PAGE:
Born: December 29, 1882
Married: Clara Brown
Winchester MacDowell, Sr. was an artist, photographer and sign painter who lived at 35 Charles Street and at 36 Franklin Avenue. He developed a method of painting ice for skating in the Saranac Lake Winter Carnival that was adopted by the touring International Ice Follies. This led to work painting sets for the movie, Ice Follies of 1939, starring James Stewart and Joan Crawford.
LIFE OF WINCHESTER MacDOWELL
Born a city boy in Brooklyn N.Y., Jan. 30, 1882 to Fredrick and Marilla Hart MacDowell, Winchester H. MacDowell died a dedicated mountain man at the age of 74 on Dec. 28, 1958. Fredrick MacDowell, his father was a civil engineer who helped design the Brooklyn Bridge. At the age of 28, Karilla MacDowell, Winchester's mother, died during childbirth, leaving "Wynn" age 6, and baby Fredricka. At this time Frederick Mac-MacDowell was traveling extensively surveying the Adirondacks for a mining company, and doing quadrangles of the Tupper Lake area. Circumstances insisting, Wynn (Winchester) and Fredricka moved to New Jersey to live with relatives on a farm.
When Wynn turned sixteen he joined the Army and was sent to Pratt Institute for a year where he studied commercial art. He was also stationed in the Plattsburgh area. This is where he earned a distinguished service award for saving a comrade who had fallen through the crystal clear ice and had been taken away with the current. Wynn, also nicknamed "Mac", eventually bought his way out of the Army.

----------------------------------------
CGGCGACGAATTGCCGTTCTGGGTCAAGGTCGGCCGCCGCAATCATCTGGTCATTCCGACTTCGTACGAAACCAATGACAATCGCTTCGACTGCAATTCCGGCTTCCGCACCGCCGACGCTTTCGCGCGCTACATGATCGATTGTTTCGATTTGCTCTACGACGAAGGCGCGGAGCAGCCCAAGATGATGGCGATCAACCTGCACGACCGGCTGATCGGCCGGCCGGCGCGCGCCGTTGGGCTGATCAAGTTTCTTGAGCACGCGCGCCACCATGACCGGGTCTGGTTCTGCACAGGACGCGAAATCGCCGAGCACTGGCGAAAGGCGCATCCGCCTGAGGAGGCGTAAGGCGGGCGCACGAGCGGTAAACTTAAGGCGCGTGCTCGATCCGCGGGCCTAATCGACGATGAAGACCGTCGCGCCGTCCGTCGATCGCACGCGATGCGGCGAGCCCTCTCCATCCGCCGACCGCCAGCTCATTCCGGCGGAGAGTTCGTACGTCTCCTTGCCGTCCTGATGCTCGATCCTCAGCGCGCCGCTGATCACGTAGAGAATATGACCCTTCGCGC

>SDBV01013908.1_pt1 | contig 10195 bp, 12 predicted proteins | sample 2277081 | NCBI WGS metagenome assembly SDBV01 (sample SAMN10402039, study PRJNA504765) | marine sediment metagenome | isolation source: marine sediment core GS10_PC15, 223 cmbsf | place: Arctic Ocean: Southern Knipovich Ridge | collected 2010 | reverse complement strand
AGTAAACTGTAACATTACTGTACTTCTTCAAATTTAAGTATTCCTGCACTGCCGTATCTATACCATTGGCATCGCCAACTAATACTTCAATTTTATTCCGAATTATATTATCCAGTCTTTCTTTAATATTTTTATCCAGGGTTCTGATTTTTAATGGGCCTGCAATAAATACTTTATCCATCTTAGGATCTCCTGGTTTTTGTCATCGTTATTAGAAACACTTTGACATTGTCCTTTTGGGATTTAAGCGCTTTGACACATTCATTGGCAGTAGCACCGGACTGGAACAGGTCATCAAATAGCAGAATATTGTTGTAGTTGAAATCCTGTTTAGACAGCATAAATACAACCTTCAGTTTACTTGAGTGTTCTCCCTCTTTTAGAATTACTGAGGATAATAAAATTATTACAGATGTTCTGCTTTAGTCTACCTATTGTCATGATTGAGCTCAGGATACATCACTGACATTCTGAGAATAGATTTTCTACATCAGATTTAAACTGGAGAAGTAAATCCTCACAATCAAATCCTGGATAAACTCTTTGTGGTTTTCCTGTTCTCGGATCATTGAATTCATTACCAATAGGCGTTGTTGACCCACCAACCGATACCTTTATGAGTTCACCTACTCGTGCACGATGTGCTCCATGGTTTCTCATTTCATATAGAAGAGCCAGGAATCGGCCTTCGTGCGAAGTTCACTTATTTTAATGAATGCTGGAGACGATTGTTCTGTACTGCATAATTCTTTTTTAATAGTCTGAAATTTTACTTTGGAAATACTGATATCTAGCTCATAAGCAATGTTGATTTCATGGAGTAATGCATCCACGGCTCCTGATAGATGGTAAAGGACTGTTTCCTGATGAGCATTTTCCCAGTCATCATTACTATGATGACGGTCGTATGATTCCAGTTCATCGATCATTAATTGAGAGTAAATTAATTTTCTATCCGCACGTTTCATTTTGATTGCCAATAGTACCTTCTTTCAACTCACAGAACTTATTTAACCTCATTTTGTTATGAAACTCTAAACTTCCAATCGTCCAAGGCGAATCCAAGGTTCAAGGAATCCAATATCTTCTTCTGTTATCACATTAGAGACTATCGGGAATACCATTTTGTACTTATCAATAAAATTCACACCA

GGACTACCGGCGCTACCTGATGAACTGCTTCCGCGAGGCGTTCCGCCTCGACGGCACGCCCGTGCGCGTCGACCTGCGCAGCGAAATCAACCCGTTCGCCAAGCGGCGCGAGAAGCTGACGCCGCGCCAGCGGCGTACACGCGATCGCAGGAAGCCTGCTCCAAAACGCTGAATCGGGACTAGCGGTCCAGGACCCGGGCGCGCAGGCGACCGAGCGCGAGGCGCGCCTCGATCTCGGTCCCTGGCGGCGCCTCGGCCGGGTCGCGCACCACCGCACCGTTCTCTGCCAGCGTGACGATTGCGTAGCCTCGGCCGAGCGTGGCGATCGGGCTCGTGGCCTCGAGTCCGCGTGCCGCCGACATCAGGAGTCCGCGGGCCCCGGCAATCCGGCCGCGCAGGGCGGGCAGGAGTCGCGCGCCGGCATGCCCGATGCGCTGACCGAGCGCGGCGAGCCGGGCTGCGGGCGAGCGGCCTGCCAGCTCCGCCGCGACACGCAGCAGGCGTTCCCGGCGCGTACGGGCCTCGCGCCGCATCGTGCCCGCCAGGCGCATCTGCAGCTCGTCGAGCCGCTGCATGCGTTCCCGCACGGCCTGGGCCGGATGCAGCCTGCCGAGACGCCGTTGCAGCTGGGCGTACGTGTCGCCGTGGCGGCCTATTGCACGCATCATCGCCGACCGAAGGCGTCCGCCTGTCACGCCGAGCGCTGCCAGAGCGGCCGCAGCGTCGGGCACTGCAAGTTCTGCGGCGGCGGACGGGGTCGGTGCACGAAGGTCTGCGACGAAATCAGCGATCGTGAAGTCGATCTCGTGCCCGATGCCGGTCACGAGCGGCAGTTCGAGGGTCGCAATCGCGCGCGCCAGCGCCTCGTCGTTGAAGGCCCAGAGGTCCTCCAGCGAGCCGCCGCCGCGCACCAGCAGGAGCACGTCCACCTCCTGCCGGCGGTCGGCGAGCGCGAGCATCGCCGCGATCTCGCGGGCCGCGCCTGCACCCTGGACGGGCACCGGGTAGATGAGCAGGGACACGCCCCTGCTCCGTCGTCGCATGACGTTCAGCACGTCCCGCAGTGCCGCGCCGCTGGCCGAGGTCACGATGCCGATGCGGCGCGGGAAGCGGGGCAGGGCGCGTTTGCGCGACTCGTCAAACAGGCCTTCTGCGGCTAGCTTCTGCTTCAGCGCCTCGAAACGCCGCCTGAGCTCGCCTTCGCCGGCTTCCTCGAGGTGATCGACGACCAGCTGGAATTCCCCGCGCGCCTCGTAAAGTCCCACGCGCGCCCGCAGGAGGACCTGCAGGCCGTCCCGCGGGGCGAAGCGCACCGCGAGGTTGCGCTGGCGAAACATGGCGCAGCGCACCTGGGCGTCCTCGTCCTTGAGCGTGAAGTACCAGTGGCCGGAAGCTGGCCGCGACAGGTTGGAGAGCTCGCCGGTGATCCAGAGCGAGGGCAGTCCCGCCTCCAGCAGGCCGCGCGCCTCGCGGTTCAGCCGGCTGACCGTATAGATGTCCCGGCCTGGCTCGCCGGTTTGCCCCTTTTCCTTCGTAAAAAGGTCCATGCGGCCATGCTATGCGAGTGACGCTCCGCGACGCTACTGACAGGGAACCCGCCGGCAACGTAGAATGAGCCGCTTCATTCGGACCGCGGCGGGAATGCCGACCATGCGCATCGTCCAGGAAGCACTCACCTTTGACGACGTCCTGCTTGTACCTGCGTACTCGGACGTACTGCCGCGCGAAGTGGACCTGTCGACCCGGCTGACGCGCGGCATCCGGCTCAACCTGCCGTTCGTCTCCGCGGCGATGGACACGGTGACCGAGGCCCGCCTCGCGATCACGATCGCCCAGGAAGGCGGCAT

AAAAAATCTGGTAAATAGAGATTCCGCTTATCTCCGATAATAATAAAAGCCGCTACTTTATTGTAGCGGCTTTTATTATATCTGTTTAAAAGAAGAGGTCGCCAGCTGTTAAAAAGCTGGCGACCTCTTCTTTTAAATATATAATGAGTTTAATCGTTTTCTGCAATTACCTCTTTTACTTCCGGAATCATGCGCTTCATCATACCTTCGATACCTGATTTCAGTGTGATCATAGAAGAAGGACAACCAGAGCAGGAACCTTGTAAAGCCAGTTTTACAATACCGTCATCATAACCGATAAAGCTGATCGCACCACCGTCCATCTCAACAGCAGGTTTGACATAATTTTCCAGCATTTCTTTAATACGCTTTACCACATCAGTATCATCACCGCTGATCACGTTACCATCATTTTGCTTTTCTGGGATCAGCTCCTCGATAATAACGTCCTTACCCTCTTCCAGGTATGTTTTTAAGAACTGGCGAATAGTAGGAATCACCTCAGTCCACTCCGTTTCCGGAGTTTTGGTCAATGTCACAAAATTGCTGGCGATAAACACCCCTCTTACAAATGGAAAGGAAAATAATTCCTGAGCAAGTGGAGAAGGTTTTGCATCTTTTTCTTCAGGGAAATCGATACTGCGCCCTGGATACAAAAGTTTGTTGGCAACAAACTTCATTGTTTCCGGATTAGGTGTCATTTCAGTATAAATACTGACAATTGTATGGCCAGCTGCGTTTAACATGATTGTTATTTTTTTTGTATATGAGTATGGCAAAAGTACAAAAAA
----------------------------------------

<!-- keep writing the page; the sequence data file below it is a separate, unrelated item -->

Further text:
At this time he was encouraged by the father to travel through the Adirondacks as there was plenty of work in logging camps. Finally persuaded, Mac left traveling on logging wagons among the logging camps. Money was earned by photographing the lumbering crews. The equipment necessary for this adventure was extensive and therefore cumbersome at times. He moved by snow shoes from time to time so he gave up on photography, but never sold his equipment. His next enterprise was traveling from logging camp to logging camp bringing rolls of French recordings which he played on an old Victrola. The Canadian Crewmen loved these, and would sing along. In order to keep the men in camp they weren't paid till the end of the season, so Mac would collect 250 pledges from each man and stay just so long in each camp and play music at night. At the end of his stay he would collect the pledges from the paymaster. Mac recounted stories of the filthy logging camps, where lumbermen returning from work would see how far they could throw their axes across the rooms, letting them implant where ever they landed. The camps were seamy and lice ridden. This is where Mac probably acquired his knowledge of storytelling, jokes, and drinking.